You might remember back ten or so years ago when flash mobs were all the rage. A large group of “conspirators” preplanned an event at a crowded venue – for example at Grand Central Station in New York City or a large mall in Los Angeles – and delighted the crowd with a choregraphed dance or impromptu theater. Such events were a welcome respite to the hustle and bustle of the city.
We still have flash mob events, but now they are far more nefarious. Across the country, mobs – sometimes only a few people, sometimes many – are invading retail stores and grabbing the merchandise. Southern California is one of the hotbeds for this crime. Just a few weeks ago a group of five to ten thieves took off with at least $100,000 worth of merchandise from a Gucci store in South Coast Plaza. The suspects wore hoodies and masks and after grabbing the merchandise in a matter of minutes fled on foot to waiting get-away vehicles. Fortunately, no one was injured in the robbery.
Southern California, especially Los Angeles, has been plagued with flash mob robberies. These robberies are planned and well-organized. The robberies are often planned online via social media or other internet communications. At one flash mob event—a robbery of a Nordstrom in Los Angeles—more than 30 people were involved. All were masked, making it harder to identify the suspects. Witnesses reported that the thieves tore the store apart, broke glass cases, and made off with more than $300,000 in merchandise. Of the many flash mob robberies, plausibly involving hundreds of suspects, only a handful of flash mob thieves have been arrested.
It is fortunate that these robberies, while violent and aggressive, and psychological distressing to the store employees and customers who are in the store, have not been associated with physical injuries. Generally, the thieves enter the store, grab as much merchandise as they can, and make a hasty exit. The stolen merchandise ends up on the underground market where it is sold at a cut-rate price. Many people buy this merchandise because they want a “deal” even though they know it is stolen merchandise. The National Retail Federation estimates that these incidents are costing retailers $700,000 for every $1 billion in sales. The cost of this sales loss is borne by us all as it passed on to the consumer in the way of higher prices.
The flash mob robberies pose a dilemma for retailers and law enforcement. The robberies are often sudden and random and are completed before the police even arrive. Los Angeles County is attempting to address the growing problem by the creation of newly formed task force. Orange County is also searching for effective measures to address these robberies. But realistically, how is that to be done? Even if law enforcement intelligence units were able to infiltrate the social media groups planning these robberies, the thieves will find another social media venue where they can carry on. And because the robberies happen so quickly, it is not practical to expect law enforcement to respond in time.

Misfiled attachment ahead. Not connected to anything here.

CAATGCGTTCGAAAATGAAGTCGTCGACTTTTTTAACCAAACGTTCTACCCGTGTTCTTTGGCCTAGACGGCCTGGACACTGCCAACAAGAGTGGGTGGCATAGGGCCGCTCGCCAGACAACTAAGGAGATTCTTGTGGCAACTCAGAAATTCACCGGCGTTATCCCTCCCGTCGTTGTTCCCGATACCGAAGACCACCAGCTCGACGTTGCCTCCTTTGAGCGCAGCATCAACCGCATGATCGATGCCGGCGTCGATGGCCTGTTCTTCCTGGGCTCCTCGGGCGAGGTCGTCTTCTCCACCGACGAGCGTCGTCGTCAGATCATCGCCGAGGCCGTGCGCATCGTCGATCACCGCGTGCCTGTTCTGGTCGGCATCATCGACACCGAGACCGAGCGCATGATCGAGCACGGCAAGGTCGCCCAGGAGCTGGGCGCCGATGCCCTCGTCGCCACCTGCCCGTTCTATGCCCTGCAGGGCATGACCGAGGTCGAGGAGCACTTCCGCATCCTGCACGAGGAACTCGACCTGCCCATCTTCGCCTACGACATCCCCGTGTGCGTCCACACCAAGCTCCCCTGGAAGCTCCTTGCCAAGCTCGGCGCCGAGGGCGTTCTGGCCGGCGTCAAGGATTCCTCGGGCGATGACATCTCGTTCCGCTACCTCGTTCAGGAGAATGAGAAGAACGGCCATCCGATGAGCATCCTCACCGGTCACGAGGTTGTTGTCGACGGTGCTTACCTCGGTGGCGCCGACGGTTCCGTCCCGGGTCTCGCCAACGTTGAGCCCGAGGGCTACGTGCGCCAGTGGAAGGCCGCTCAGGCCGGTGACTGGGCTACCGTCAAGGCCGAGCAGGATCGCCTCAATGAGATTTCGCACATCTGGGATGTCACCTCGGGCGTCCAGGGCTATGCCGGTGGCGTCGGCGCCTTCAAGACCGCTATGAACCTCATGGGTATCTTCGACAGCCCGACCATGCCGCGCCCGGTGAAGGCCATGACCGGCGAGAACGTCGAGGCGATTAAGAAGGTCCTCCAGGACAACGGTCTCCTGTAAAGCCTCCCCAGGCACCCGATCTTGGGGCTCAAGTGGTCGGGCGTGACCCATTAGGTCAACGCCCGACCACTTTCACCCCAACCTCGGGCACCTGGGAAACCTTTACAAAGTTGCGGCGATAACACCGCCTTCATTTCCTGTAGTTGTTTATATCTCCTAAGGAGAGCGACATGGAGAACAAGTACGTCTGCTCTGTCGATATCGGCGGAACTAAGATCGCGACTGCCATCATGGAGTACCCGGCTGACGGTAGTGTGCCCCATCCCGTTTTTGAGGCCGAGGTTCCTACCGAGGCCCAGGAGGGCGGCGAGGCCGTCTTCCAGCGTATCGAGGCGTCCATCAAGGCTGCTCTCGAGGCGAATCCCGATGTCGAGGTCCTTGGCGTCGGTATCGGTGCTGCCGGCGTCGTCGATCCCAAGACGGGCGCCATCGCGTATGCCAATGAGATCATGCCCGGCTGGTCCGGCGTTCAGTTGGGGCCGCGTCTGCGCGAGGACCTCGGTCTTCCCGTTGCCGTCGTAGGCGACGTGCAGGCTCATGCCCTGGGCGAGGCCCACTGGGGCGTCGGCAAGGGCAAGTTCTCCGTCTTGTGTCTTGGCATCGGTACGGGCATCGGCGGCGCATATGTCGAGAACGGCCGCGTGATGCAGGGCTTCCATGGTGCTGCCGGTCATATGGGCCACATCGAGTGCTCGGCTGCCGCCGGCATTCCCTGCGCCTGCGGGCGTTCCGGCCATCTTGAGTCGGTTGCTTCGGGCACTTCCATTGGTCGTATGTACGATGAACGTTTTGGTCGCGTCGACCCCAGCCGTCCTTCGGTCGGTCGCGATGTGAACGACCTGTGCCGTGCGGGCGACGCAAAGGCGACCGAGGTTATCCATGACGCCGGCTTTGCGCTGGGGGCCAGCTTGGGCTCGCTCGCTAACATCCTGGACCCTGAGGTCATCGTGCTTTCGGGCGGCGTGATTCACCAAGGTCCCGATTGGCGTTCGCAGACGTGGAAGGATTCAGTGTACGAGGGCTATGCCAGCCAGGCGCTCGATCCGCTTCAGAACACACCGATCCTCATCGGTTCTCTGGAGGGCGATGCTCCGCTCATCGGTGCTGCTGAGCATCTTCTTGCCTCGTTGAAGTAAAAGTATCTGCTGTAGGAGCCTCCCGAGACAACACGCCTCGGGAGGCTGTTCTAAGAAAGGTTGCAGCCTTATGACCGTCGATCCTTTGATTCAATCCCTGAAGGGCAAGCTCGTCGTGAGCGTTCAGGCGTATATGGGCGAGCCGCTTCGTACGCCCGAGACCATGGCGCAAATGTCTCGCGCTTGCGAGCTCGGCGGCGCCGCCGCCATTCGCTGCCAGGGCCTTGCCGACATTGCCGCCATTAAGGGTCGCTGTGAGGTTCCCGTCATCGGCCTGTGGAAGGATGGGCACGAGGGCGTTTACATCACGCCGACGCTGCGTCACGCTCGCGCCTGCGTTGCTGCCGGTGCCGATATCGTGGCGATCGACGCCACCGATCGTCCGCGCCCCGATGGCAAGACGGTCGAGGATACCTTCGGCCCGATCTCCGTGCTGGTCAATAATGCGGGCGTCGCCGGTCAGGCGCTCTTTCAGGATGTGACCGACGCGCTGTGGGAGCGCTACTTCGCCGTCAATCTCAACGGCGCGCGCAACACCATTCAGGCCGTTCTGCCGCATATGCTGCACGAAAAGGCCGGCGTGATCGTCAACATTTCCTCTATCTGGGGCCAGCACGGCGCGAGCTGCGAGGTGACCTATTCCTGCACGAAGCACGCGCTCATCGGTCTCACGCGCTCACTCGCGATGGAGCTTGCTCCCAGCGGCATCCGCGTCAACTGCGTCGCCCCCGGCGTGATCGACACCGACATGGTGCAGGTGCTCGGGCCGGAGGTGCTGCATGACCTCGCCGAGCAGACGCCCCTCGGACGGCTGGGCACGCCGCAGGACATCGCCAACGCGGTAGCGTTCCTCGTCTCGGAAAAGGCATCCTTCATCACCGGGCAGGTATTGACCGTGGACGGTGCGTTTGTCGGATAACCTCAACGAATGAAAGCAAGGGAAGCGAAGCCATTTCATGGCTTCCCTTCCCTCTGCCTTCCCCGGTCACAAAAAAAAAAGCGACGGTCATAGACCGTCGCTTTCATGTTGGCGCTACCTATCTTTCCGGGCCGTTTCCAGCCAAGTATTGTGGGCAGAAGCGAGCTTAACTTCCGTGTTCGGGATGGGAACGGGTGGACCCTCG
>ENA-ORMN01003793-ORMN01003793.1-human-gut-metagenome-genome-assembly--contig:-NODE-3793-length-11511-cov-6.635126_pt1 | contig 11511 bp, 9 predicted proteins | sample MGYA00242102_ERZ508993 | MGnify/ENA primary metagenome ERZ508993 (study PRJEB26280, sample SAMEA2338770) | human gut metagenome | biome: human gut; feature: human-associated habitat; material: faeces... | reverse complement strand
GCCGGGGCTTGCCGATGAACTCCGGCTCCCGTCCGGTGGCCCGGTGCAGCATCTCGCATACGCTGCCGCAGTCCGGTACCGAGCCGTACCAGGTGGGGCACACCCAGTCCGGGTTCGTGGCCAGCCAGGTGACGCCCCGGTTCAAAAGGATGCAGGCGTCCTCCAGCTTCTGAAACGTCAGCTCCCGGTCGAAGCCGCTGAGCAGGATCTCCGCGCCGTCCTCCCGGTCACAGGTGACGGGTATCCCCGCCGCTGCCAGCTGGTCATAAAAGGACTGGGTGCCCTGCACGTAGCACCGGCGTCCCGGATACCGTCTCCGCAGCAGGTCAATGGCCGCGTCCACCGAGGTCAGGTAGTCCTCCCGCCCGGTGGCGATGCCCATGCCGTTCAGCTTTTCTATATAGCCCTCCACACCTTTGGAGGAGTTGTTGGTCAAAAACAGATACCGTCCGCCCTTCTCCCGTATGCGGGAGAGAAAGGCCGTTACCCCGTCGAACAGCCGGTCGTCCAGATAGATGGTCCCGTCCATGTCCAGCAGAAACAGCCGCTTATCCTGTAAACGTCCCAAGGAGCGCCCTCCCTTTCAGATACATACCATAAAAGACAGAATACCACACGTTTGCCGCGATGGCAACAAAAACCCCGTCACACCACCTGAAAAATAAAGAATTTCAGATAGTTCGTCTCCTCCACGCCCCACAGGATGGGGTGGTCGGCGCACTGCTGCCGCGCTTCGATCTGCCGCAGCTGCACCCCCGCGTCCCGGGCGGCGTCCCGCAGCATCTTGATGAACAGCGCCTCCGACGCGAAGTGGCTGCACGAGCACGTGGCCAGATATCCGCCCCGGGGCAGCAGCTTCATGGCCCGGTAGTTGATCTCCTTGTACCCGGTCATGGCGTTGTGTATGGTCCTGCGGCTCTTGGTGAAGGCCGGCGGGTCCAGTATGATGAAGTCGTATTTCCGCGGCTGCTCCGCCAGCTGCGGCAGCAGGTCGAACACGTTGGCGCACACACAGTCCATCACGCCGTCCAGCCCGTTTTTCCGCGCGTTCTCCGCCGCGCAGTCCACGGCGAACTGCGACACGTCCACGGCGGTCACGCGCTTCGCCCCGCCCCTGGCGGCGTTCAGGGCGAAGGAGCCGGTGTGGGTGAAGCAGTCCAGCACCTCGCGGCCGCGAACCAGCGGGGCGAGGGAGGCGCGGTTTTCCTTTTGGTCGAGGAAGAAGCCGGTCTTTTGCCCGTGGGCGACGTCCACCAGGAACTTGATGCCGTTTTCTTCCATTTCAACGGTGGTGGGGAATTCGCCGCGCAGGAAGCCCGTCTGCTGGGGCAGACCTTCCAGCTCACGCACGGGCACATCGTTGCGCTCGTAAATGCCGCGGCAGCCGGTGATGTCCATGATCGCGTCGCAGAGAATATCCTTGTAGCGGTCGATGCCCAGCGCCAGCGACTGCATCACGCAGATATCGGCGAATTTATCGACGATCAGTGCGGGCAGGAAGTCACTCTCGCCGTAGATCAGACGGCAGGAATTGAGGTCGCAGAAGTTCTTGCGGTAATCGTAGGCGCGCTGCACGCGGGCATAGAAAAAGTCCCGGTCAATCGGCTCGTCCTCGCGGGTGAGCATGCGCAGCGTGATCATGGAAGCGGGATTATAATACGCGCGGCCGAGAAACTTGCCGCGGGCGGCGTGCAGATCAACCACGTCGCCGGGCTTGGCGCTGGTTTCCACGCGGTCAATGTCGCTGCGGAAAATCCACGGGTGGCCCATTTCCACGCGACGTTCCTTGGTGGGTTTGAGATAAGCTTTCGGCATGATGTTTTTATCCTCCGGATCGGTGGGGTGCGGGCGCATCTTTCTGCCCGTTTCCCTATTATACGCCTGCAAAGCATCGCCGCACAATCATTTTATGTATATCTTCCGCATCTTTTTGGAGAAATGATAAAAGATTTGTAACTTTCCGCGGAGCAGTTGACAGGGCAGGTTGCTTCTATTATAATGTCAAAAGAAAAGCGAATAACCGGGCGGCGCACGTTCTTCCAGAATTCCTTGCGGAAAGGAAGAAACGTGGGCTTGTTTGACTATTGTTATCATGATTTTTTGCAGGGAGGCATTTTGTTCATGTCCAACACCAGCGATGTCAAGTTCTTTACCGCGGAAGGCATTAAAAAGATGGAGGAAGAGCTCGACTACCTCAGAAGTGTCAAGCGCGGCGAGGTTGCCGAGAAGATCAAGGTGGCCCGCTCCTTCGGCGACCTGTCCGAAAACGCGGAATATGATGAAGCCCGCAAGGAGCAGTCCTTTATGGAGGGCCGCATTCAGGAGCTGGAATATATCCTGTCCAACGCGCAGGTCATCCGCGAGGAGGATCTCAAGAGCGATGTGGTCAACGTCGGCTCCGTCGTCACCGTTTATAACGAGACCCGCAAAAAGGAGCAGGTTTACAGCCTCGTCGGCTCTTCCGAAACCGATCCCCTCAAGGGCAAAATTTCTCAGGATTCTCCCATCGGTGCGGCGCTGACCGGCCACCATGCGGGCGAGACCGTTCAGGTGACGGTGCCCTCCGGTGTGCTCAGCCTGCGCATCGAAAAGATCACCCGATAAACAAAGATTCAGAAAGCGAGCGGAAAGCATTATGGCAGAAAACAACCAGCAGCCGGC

How are the retailers to respond? There are no obvious practical solutions. Screening customers before they can enter a store or a mall is not realistic. These flash mobs aren’t going to stop to go through screening, they will barge right past the security. Better security and security surveillance will be of little use when you have a masked mob enter and ransack the store in a matter of minutes. One solution that occurs to me, is that the retailers display only one item of the expensive merchandise, with the rest securely locked in a safe or other secure location. But perhaps that too is not practical. Maybe law enforcement could focus on the other end of these robberies and crack down hard on the sale of stolen merchandise, including arresting those who buy the merchandise.
The good kind of flash mob of the last decade was a passing fad. Hopefully these bad kinds of flash mobs will fade in time as well.
For 30 years, Orange County criminal defense attorney William Weinberg has defended those accused of a crime. If you are being investigated or have been charged with a criminal offense, Mr. Weinberg is available for a complimentary consultation to discuss your matter. You may contact him at his Irvine office at 949-474-9700 or by emailing him at firstname.lastname@example.org.